Why Grit Matters To Your Success
When it comes to being successful, you need more than talent and a strong work ethic—you need grit. Working in sales can be tough, which is why top salespeople demonstrate grit. They find ways to better themselves and keep going, even when they hear “no” more often than “yes.”
Author LaRae Quy says that grit matters to your success in more ways than one. Keep reading this issue of Promotional Consultant Today for Quy’s thoughts on why grit matters and how to develop more of it.
Success doesn't depend on talent. Science proves that grit is a far more reliable predictor of success than intelligence. If you have grit, you're brave and strong enough to do what it takes to succeed in business and life. It's a powerful force that allows you to stand out from the crowd even though your skills may not be exceptional, says Quy.
Psychology professor Angela Duckworth finds that grit—defined as passion and perseverance for long-term goals—is an important predictor of success, if not the only one. In fact, grit is unrelated, or even negatively correlated, with talent. When working with West Point cadets, she found that those who scored higher in grit had the mental toughness to keep going when times got tough.
Work with a sense of purpose. Grit requires an intrinsic desire to go beyond what can easily be accomplished with talent or skill. According to Quy, this requires a deep sense of purpose because we believe our work is worth it. If forced to work this hard, we could just put in the minimum and call it good.
That, Quy says, is where most people land. They may be skilled, but they don’t have grit because their heart isn’t in it. They’re not motivated to go beyond what can easily be achieved with their talent. Quy advises taking the time to connect with your higher purpose. She says purpose will require you to find value in yourself and discover how you can contribute to the well-being of others.
Get better every day. Quy notes that a grit mindset never forgets that there are always opportunities to improve, no matter how good you may already be. This way of thinking gives people a leg up when confronted with an obstacle because defeat is never the default.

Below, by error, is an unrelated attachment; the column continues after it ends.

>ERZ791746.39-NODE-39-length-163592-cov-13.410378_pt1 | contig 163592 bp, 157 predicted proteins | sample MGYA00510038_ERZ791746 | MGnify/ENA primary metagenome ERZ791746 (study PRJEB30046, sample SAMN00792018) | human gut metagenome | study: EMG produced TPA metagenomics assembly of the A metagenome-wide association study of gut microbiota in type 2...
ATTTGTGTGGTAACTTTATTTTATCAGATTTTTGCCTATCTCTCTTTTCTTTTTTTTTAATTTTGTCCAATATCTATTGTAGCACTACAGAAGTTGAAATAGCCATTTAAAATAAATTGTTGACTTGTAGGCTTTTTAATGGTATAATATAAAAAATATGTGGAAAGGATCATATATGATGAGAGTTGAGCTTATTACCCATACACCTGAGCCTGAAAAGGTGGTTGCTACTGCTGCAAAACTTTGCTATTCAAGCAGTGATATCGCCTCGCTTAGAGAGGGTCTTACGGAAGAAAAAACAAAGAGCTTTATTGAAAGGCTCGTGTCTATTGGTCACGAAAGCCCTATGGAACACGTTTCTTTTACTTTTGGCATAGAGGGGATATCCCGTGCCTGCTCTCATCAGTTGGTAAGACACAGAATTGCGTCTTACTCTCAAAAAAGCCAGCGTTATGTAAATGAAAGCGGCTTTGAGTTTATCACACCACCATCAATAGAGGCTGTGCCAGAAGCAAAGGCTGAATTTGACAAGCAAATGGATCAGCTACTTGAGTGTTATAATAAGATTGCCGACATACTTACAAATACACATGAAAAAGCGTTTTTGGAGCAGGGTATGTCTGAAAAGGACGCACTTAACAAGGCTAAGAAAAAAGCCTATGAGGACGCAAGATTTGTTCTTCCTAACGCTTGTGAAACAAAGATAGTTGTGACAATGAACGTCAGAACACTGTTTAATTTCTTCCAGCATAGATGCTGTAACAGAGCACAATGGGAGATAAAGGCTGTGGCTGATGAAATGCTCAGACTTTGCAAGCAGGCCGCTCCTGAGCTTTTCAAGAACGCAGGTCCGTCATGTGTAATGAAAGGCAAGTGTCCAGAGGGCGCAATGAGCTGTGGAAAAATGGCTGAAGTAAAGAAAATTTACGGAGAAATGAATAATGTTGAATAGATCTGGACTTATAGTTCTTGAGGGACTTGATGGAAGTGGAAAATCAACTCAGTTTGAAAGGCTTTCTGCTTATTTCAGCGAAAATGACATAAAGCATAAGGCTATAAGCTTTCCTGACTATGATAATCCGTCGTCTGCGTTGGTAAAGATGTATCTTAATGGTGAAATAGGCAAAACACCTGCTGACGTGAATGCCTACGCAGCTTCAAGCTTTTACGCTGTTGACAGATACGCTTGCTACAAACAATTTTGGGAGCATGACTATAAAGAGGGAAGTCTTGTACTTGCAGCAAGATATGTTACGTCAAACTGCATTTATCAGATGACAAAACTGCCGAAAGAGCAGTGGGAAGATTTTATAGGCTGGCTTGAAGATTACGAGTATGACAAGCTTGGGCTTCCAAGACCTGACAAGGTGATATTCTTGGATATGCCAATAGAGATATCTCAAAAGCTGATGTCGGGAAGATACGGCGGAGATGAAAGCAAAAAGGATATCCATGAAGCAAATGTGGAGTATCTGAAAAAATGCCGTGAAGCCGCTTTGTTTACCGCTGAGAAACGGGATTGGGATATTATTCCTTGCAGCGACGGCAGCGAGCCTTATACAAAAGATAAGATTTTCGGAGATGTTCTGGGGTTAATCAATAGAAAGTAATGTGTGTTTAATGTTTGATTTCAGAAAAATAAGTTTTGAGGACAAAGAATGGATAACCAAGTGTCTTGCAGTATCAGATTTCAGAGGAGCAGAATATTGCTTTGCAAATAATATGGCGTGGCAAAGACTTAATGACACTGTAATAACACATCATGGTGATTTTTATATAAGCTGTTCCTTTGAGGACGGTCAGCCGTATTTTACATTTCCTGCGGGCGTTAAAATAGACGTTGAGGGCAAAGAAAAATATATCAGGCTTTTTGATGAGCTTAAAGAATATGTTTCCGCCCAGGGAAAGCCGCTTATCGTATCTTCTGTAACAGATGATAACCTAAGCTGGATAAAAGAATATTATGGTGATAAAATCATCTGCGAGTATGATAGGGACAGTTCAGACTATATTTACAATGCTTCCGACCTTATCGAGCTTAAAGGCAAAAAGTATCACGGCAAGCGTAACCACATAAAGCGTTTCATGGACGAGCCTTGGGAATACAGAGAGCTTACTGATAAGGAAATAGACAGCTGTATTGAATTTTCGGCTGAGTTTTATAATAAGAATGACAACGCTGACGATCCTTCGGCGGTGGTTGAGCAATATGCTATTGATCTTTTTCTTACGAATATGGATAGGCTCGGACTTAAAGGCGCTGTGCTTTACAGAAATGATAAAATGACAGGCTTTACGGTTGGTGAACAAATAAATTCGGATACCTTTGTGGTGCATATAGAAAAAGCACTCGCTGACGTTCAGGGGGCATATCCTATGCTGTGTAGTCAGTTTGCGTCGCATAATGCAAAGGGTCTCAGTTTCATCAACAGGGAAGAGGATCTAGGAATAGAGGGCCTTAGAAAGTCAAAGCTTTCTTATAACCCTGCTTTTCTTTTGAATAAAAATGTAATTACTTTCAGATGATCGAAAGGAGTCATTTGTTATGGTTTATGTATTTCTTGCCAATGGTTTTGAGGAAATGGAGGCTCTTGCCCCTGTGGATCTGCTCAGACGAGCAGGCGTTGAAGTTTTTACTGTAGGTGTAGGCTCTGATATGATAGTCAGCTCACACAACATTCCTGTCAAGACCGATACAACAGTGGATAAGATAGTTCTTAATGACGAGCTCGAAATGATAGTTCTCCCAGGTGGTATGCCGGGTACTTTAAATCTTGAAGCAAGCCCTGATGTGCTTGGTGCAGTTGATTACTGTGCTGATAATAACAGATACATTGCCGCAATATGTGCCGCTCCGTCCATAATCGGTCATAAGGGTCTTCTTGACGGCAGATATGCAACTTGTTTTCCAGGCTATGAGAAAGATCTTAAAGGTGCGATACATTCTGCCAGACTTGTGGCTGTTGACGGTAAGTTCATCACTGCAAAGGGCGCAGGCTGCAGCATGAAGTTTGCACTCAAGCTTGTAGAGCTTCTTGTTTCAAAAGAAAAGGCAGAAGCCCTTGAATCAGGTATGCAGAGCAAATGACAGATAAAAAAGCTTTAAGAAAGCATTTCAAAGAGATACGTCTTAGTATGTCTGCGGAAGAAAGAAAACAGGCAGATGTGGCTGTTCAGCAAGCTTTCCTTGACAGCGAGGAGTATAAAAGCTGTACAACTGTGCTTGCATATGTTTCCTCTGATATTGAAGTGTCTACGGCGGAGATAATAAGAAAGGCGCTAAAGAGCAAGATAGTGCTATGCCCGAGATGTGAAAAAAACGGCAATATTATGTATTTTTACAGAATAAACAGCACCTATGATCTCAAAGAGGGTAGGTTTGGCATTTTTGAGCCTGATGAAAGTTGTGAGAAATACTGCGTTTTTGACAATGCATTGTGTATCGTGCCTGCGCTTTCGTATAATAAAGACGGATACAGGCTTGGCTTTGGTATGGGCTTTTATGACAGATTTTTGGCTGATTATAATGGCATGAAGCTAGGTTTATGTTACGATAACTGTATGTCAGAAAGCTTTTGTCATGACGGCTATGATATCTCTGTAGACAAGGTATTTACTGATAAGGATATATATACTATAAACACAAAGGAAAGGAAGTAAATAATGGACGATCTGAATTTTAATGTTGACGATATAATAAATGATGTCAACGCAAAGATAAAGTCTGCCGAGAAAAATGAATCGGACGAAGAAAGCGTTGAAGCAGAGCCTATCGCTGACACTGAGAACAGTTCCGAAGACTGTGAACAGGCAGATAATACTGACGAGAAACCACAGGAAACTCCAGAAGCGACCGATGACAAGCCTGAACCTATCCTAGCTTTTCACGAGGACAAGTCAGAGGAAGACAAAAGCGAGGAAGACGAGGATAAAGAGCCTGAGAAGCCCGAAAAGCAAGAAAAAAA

For many people, what stands in the way often becomes the way. A setback is not looked at as an opportunity to improve themselves; instead, it unfolds as their new path, regardless of whether it takes them where they want to go. Quy says that once you’ve found a pursuit that fills you with purpose, put in the work to get better at it every day. Compete with yourself so that you’re a bit better today than yesterday.
Learn to fail well. Quy says that when she was younger, she was told that failure and trying again were simply part of the learning process. Failure presented a “problem” to be worked out, and it was often a game of trying something new that might work. Many people despise failure, but Quy encourages them to look at failure as fertile training ground for future improvement.
When you cultivate grit in your life, you realize you have control over how you view obstacles. You can find opportunities in challenges and follow through on what you set out to accomplish. Want to be more successful? Start by growing your grit.
Source: LaRae Quy was an FBI undercover and counterintelligence agent for 24 years. Quy is the author of Secrets of a Strong Mind and Mental Toughness for Women Leaders: 52 Tips To Recognize and Utilize Your Greatest Strengths.
Compiled by Audrey Sellers